The United States has accused Russia and Syria of trying to "sanitize" the site of a suspected chemical weapons attack in the Syrian town of Douma, while delaying access by experts from the global chemical-weapons watchdog.
"We have credible information that indicates that Russian officials are working with the Syrian regime to deny and to delay these inspectors from gaining access to Douma,” State Department spokeswoman Heather Nauert said on April 19.
Nauert added that Russian officials have “worked with the Syrian regime to sanitize the locations of the suspected attacks and remove incriminating evidence of chemical weapons use."
U.S. allies have also suggested that the Syrian government and its ally, Russia, may be delaying a visit by international inspectors from the Organization for the Prohibition of Chemical Weapons (OPCW) to tamper with evidence.
Russian Foreign Ministry spokeswoman Maria Zakharova on April 19 dismissed the allegations as “outright nonsense, a blatant lie."
Western powers accuse the Damascus government of an April 7 chemical attack in Douma, near Damascus, where the World Health Organization said 43 people who died suffered "symptoms consistent with exposure to highly toxic chemicals."
The United States, Britain, and France bombed several Syrian government sites on April 14 in retaliation.
Damascus and Moscow insist the April 7 incident was fabricated.
The OPCW team arrived in Damascus over the weekend but have not been able to travel to Douma, near the capital, to investigate the alleged chemical attack.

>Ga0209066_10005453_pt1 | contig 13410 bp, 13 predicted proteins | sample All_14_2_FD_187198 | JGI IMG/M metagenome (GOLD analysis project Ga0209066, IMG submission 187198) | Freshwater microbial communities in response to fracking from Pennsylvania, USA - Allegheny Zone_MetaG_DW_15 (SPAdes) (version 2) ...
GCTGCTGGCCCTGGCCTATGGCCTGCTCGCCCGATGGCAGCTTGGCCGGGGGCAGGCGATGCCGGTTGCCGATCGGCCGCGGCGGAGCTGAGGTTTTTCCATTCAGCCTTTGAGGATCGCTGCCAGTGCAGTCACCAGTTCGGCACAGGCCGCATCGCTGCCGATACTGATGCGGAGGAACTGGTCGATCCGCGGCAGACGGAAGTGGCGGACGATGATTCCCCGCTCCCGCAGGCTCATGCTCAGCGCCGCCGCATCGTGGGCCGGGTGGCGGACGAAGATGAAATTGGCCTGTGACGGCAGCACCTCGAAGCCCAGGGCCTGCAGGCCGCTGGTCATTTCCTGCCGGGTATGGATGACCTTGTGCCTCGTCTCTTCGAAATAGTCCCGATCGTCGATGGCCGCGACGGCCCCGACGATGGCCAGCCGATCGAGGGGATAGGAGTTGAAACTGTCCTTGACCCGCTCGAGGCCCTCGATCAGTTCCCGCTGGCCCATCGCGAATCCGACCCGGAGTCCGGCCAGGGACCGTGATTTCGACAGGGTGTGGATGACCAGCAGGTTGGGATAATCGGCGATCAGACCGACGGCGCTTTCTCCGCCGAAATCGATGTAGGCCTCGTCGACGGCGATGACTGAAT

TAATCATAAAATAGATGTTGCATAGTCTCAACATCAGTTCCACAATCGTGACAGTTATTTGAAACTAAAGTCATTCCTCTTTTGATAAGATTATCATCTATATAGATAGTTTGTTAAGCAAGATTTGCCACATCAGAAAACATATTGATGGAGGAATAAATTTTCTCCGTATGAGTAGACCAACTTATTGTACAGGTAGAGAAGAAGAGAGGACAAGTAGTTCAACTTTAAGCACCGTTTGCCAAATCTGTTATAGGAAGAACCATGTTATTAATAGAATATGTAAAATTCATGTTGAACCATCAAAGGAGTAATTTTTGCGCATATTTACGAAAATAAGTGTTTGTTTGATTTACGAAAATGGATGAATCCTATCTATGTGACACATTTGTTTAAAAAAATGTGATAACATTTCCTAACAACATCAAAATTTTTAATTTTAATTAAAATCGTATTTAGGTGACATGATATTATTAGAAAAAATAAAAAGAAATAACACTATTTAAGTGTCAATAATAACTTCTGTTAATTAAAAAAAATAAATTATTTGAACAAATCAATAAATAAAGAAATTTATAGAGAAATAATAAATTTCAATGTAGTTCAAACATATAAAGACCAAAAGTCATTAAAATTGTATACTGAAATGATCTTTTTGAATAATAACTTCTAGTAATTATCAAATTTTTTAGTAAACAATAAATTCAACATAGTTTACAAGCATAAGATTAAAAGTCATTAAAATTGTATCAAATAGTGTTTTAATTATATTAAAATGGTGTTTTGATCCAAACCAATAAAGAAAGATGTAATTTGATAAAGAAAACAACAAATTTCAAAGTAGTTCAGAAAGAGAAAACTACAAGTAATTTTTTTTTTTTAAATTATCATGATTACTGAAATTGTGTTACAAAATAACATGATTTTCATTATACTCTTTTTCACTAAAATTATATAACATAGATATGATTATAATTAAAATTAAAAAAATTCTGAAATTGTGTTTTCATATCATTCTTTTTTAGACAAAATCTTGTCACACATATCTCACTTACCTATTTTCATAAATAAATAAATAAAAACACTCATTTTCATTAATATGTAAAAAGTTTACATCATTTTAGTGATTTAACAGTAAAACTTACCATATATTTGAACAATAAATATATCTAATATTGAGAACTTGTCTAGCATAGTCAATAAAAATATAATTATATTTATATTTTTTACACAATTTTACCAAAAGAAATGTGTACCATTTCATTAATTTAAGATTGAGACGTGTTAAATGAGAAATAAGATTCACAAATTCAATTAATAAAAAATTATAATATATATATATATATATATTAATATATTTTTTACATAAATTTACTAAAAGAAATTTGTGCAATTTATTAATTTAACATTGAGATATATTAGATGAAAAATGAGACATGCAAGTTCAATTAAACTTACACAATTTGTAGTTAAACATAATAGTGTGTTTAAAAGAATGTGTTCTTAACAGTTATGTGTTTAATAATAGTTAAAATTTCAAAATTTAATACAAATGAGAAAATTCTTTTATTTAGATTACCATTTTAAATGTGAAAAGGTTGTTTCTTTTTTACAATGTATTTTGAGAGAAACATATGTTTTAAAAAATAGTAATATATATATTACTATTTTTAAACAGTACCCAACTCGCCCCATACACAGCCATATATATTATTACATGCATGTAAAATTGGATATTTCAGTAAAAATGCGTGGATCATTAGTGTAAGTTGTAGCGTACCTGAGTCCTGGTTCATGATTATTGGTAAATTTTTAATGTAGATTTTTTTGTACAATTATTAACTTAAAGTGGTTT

On April 19, OPCW Director-General Ahmet Uzumcu said UN security experts had come under fire in the town when they arrived in an attempt to assess the situation.
Uzumcu said the organization’s team will not visit Douma until the UN security experts deem it safe and only if the chemical-weapons inspectors "can have unhindered access to the sites."
"At present, we do not know when the team can be deployed to Douma," he added.
In New York, UN spokesman Stephane Dujarric said on April 19 that discussions were taking place in Syria's capital with all key parties on security arrangements for the OPCW inspectors to visit Douma.
She also said that "due to the volatility" of the situation on the ground, the UN doesn't want "to telegraph" when a security team will return to the town.
Also on April 19, the Pentagon said that Syrian President Bashar al-Assad still retained the ability to launch "limited" chemical weapons attacks.
"They do retain a residual capability. It is probably spread throughout the country at a variety of sites," said Lieutenant General Kenneth McKenzie, director of the U.S. military's Joint Staff.
"They will have the ability to conduct limited attacks in the future, I would not rule that out," McKenzie added.
He also said that the U.S., British, and French air strikes last week destroyed three targets tied to Syria's weapons program, including a large research center in Damascus.
"We achieved the level of success that we wanted against those three targets," McKenzie said.
"We believe that there was probably some chlorine and possibly sarin at possibly all of the sites," he also said.
With reporting by Reuters, AFP, and AP